The High Ropes Course!

Pictures from July 1, 2010 (password required)

Each cabin gets one opportunity during the busy session to spend half the day on the high ropes course.  What a way to bring the cabin together and have some fun!  The boys learn the basics in the “ground school” training before ever going up to the course.  During this training they also learn to count on one another to be sure each person is making the right moves.  They even have to ask their partner permission to make movement through the course.  Our high ropes course has 16 different elements at levels of 25 and 45 feet in the air!  The half-day event ends with an exciting time down the zip line!

The last of the cabin overnights headed out tonight with the exception of our oldest boys in Holiday I.  We have a special mission for them that will happen Saturday night.  We’ll keep you posted.  SSSHHHH!

The climbers were also out today as well as our first group heading to Worley’s Cave for at day of what I call “indoor hiking.”   There is nothing like crawling around all day in the mud and not knowing whether it is rainy or sunny outside.  What a blast!

The legendary “Camper-Counselor Tennis Tournament” started today.  Each year the boys ask a counselor (or nearly any staff member for that matter) to be their partner in the tournament.  Camper players with more skill are asked to pursue staff with less skill and so on.   The guys over at tennis have a great time matching the pairs to create a fun tournament. The event will take the entire session to finish…  Along with trips, staff days off, and just a plain busy schedule, we have had some final games in years past played on parent’s day.  It should be a lot of fun; we will keep you posted on the details.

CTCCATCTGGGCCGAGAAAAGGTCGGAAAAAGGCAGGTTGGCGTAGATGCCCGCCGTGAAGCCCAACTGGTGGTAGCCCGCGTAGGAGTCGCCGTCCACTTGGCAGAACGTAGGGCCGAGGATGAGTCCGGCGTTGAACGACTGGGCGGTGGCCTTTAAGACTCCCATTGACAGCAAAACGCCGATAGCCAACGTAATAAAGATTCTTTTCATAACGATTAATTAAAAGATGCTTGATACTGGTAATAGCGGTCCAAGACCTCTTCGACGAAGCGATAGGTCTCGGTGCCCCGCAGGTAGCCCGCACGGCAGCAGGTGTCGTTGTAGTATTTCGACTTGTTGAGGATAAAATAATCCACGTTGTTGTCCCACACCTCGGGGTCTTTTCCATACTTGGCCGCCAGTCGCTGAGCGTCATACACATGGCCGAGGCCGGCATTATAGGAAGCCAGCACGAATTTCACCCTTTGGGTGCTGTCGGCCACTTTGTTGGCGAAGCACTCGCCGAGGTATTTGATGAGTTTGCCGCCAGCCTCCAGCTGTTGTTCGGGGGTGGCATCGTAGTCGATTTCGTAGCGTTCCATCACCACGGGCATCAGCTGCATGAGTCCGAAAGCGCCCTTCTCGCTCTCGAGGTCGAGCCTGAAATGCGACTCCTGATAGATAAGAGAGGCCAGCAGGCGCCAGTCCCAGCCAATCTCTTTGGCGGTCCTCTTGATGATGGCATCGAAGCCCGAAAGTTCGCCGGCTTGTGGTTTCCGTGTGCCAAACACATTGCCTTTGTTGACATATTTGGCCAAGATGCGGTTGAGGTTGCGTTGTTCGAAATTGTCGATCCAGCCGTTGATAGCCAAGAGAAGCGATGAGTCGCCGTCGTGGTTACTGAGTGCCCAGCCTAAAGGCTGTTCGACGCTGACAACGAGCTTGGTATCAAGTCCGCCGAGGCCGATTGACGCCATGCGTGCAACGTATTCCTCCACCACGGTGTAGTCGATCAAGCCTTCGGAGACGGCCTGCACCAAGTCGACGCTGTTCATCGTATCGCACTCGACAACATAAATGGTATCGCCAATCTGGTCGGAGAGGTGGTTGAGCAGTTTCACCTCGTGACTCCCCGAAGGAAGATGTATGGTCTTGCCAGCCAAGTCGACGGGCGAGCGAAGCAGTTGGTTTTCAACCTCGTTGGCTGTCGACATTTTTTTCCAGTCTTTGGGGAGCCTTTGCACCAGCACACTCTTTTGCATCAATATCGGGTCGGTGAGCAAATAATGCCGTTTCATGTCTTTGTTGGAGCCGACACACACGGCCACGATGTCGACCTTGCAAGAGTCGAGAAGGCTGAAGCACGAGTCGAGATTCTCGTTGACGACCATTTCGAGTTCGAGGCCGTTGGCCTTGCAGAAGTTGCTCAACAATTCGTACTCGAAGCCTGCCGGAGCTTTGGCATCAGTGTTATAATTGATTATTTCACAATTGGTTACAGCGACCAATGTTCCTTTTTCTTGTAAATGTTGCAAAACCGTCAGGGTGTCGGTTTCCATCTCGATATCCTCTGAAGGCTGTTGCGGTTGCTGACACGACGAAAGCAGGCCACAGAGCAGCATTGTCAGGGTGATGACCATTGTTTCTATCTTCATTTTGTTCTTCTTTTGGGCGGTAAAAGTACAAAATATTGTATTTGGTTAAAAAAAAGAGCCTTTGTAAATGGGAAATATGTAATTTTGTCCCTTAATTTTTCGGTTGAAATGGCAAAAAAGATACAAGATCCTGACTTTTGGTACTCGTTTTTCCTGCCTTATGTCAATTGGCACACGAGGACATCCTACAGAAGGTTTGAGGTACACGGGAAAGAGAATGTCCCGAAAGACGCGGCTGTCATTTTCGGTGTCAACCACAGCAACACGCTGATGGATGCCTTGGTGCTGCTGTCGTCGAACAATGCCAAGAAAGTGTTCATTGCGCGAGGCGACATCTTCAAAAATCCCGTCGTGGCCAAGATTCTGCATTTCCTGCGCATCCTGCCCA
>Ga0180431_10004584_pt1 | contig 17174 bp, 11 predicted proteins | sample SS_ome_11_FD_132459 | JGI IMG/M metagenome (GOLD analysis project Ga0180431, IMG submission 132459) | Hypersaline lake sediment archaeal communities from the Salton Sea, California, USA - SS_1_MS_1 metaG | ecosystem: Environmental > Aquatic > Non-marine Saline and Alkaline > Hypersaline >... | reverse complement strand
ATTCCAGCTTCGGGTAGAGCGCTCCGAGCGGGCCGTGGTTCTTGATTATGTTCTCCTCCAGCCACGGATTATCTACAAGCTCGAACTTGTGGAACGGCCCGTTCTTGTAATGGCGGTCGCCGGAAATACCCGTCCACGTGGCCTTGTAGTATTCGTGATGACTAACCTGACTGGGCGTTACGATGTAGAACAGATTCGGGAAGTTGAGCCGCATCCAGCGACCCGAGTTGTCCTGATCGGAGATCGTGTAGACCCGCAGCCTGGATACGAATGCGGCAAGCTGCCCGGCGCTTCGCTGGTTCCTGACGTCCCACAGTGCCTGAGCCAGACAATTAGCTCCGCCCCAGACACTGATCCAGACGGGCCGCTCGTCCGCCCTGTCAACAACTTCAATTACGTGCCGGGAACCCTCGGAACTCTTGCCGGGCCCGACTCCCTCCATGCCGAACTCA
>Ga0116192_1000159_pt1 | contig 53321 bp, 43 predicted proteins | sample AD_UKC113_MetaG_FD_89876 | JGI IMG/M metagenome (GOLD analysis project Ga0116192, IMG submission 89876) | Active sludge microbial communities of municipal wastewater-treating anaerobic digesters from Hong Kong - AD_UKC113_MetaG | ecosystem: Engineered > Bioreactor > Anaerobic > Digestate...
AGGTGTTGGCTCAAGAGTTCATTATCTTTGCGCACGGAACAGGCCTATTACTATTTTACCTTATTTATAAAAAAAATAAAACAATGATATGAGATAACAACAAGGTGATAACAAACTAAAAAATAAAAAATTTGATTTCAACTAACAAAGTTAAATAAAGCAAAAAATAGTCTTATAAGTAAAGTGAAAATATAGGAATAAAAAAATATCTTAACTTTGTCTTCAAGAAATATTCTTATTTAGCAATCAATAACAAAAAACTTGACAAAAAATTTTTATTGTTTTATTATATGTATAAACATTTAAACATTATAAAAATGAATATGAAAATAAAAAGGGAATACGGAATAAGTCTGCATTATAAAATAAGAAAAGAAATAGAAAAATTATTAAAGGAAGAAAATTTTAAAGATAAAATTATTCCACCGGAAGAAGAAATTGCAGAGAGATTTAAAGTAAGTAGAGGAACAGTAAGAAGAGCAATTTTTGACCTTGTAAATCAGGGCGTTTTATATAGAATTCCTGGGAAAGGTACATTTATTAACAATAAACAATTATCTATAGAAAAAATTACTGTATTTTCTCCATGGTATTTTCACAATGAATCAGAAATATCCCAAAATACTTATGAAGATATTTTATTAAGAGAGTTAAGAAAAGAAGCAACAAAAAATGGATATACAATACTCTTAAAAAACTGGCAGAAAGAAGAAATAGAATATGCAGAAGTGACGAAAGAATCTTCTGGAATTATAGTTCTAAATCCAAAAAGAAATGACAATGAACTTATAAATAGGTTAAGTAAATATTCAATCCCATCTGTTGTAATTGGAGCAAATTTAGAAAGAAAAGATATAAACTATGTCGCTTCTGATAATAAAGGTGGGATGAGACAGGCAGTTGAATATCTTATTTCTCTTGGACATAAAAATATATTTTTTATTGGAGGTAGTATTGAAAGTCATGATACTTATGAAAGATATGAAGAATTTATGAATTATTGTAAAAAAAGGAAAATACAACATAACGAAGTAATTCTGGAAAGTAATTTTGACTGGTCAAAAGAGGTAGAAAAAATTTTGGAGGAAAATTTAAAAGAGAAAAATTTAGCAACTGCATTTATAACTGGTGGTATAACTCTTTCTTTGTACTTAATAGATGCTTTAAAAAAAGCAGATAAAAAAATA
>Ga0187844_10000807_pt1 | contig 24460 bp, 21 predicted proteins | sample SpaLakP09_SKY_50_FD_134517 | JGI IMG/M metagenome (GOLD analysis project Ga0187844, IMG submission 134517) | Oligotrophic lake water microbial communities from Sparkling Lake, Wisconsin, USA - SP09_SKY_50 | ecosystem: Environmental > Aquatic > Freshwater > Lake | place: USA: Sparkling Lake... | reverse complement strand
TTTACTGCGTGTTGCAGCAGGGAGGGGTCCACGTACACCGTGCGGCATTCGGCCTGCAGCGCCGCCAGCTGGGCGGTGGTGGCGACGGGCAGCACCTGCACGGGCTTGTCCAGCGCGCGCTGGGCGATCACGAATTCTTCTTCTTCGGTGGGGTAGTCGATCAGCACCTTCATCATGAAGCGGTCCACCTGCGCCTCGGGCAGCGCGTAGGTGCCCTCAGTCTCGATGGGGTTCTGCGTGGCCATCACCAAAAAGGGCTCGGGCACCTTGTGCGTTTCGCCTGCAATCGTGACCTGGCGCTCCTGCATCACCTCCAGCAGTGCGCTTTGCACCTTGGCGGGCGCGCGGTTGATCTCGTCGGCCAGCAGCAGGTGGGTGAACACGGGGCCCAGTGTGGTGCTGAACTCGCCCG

Our second group of paddlers headed out for some review and hard work on the Green River.  The boys spent the day not just heading downstream, but also stopping at many rapids and working on skills that will help them on future river trips.  Many times the boys even have to change positions in the canoe and re-run the rapid in their new setup, allowing the boys to become fully capable of working the canoe from the bow or stern.  You will hear about these guys on more rivers in the future.  The river trip pictures came in late, so check out tomorrow’s blog for some great canoeing shots from this group.

We often get asked why the boys have to spend time in a canoe first before moving on to a solo boat.   One of the best reasons is that the boys spend a little more time in a larger craft understanding how the river works and what it does to your boat.  The canoe offers an amazing vantage point to see all the river features downstream. It also give the boys an opportunity to work as a team and communicate with each other as they challenge themselves.   We want the boys to experience the river in what some might call a more noble craft.  Most all of the skills learned in a canoe are immediately transferable to a kayak.  Personally, I always felt that learning to paddle a canoe was like learning to drive a manual transmission (stick).  If you can drive “with a stick” you can drive any car my parents would say.  If the boys learn to paddle a canoe, they can paddle anything! The canoeing base to our paddling program is probably one of the longest traditions we have here at High Rocks.  It was actually brought over from Camp Mondamin when Townsend’s parent’s first started High Rocks.  The tradition continues to this day.

Have a great night and enjoy the pictures!


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